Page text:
Saturday, March 26, 2016

From Leadbelly to Olio


Since 2005, I've been been reading and writing about Tyehimba Jess's book Leadbelly. I taught the book to various classes; used the book in reading groups; and blogged about the book on multiple occasions, including a crown of blog entries on the book last November. In retrospect, the concentrated attention on Jess's work prepared me to engage his powerful new volume Olio.

Jess's Leadbelly and Olio correspond to each other in all kinds of important ways. Both books concentrate on aspects of black music history. Both books present us with these fascinating cultural figures. Both books include interrelated sequences of poems. But in the end, Olio is a more ambitious book, covering a more multifaceted cast of characters and revealing Jess working through more poetic and prose modes of writing.

That's not a slight on Jess's first book, which remains one of my all-time favorite volumes of poetry books. I'd even go so far to say that Leadbelly served as the crucial gateway volume for getting me into contemporary poetry. Before that, I was deep into black arts poetry, and I read poets here and there. But Jess's work really prompted me to pay much closer attention and start charting what was taking place.

The cool thing about reading Olio is that you get a chance to see Jess developing ideas that he began experimenting with in Leadbelly. For instance, the end of his first volume includes a sequence of interrelated sonnets. In Olio, there's a sequence of sonnets focused on the Fisk Jubilee Singers that runs throughout the course of the book. There's a sequence on "Blind" Tom Wiggins as well.

In Leadbelly, Jess includes various contrapuntal poems, juxtaposing Leadbelly's and John Lomax's perspectives such as "leadbelly vs. lomax at the modern language association conference, 1934." Olio includes a variety of contrapuntal poems, and those poems achieve their most pointed effect as Jess presents accounts from of Millie and Christine McKoy, conjoined twins. What it means to encounter their linked and separate thoughts in individual poems is really captivating.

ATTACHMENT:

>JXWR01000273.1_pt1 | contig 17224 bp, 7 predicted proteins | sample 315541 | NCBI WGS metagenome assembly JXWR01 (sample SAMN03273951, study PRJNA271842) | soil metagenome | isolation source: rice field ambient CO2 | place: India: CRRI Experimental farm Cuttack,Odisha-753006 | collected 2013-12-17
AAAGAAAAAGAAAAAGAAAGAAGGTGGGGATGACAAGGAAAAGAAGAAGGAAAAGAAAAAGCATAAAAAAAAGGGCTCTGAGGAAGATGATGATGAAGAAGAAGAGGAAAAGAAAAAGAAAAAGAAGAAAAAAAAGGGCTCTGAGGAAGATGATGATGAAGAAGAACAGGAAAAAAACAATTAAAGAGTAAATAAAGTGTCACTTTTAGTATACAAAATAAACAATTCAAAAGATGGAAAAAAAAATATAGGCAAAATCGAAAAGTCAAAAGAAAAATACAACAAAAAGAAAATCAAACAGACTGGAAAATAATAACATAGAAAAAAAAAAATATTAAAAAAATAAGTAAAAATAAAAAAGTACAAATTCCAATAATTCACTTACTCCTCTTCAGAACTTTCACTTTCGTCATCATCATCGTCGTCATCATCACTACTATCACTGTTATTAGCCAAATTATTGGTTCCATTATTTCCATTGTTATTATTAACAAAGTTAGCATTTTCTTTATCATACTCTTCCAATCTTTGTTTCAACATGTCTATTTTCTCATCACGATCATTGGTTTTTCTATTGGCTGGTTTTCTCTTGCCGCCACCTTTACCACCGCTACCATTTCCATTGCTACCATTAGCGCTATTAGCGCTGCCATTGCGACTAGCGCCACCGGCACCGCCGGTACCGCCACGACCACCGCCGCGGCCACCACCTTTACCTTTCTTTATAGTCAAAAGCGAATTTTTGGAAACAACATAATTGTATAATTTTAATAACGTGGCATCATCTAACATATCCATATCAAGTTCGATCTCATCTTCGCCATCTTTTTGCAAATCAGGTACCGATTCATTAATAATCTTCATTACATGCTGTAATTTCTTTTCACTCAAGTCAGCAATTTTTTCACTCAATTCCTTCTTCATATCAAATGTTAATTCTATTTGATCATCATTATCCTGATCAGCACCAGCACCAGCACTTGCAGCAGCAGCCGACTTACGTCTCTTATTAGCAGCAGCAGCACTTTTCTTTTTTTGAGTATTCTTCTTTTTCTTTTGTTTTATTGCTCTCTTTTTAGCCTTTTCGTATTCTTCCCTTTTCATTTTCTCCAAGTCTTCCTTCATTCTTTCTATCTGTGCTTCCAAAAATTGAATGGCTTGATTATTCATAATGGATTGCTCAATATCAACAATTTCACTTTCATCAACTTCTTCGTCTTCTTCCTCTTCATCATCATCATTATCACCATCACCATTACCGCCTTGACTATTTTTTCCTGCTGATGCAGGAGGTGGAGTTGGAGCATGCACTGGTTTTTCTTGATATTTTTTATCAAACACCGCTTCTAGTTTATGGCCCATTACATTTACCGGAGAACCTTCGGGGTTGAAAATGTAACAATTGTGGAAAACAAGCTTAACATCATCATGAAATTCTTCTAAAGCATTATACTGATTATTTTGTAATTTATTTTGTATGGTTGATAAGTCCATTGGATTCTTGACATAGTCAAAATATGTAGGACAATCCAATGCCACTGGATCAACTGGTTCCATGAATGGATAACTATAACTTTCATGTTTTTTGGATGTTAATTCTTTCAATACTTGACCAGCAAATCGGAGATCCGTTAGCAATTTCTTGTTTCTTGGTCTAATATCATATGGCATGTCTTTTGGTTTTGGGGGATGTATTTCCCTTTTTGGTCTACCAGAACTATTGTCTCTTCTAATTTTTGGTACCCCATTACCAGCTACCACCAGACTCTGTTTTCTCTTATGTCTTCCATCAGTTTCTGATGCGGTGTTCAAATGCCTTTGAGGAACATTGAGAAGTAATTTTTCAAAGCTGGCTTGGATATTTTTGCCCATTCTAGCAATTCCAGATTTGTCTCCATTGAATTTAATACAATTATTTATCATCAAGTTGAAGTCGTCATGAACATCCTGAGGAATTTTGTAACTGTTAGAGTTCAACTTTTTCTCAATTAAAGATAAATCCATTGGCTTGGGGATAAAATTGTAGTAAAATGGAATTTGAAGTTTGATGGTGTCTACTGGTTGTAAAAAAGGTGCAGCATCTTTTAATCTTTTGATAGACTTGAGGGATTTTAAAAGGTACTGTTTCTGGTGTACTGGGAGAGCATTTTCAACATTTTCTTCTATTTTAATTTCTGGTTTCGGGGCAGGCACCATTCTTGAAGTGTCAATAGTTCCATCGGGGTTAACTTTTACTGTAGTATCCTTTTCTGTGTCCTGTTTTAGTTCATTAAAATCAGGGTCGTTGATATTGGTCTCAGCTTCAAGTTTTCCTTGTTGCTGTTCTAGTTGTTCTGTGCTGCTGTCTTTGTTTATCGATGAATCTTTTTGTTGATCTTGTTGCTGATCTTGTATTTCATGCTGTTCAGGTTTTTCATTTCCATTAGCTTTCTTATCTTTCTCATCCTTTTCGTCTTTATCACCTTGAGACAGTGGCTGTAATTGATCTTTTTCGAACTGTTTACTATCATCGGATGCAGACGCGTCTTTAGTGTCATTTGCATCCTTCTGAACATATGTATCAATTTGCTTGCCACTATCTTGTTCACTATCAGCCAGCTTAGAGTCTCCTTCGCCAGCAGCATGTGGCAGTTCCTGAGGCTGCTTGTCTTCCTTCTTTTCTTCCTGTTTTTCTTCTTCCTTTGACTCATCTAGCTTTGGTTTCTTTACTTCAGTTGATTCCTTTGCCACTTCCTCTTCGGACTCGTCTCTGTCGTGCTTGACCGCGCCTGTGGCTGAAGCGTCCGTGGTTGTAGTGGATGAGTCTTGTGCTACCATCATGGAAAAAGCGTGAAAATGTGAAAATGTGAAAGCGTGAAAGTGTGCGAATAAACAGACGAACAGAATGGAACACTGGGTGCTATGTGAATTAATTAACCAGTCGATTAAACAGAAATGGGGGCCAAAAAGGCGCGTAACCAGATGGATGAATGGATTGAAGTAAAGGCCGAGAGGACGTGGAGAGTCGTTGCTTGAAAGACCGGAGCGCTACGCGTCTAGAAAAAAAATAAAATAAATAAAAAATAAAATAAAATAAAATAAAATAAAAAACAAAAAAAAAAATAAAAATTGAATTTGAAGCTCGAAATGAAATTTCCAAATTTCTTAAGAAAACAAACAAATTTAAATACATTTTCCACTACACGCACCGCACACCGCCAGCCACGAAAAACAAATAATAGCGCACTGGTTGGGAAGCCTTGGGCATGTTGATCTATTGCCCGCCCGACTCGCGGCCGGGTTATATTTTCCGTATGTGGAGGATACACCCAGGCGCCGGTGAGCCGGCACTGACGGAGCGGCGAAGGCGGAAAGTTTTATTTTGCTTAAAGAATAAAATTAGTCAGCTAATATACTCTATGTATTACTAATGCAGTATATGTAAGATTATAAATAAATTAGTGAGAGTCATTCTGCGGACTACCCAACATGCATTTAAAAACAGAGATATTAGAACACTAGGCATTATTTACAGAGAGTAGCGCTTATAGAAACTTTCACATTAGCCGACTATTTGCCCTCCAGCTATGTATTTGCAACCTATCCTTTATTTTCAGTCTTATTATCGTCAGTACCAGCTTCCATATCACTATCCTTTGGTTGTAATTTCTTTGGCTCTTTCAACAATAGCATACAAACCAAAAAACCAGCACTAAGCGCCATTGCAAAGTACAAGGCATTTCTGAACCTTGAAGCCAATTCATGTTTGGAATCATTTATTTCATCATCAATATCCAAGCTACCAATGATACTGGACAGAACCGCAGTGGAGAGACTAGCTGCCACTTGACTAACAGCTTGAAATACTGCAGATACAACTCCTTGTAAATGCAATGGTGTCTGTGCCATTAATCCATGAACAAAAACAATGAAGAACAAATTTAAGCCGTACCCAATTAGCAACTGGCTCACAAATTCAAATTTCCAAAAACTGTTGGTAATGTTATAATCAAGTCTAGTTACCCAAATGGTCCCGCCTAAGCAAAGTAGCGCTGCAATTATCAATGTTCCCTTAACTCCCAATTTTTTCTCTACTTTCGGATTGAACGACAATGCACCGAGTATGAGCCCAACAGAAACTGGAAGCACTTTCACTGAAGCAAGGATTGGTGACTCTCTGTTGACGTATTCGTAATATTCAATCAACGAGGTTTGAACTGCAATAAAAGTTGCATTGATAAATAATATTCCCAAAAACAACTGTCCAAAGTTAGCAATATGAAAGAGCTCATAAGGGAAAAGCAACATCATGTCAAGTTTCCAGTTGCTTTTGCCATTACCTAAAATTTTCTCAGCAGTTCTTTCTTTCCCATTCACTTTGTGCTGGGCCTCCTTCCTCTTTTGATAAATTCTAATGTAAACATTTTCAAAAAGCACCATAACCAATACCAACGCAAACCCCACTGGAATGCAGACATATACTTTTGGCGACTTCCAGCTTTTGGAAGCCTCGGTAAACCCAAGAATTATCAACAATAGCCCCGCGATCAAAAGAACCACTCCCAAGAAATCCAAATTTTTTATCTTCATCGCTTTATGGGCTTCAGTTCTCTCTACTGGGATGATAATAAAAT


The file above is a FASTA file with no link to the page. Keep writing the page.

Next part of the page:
Jess clearly pursued serious research on Huddie Ledbetter to produce that first book. He went even further in Olio. He traces the lives and envisions the thinking of an even wider array of characters, including John William "Blind" Boone, Wiggins, the McKoy sisters, Scott Joplin, Paul Laurence Dunbar, Booker T. Washington, singer Sissieretta Jones, sculptor Edmonia Lewis, and performers Bert Williams, George Walker. I've been writing about contemporary poets as historical researchers for years now, and what Jess does in Olio is the case and point for that.    

Leadbelly, we're even clearer on now, was a testing ground for what Jess would get to now. The book -- even the extended size to make room for those contrapuntal poems -- gave this former spoken word artist important opportunities to figure out the possibilities of performing on the page. In Olio, Jess extends across the page and includes perforated pages in a few instances allowing readers to remove and rework select works.

And Leadbelly wasn't just a testing ground for Jess. That first book also did important work preparing some of us for Olio. I'm still in the early stages of taking in all that's happening here in this new volume. Some of what I'm grasping, though, is a result of what I learned re-reading Leadbelly over the years. Who knows what I'll be ready to do once I've fully absorbed the lessons of Olio?

Related:
A Notebook on Tyehimba Jess
Tyehimba Jess and the outstanding Olio

1 comment:

Lynne Thompson said...

Thanks for reminding me to revisit Leadbelly.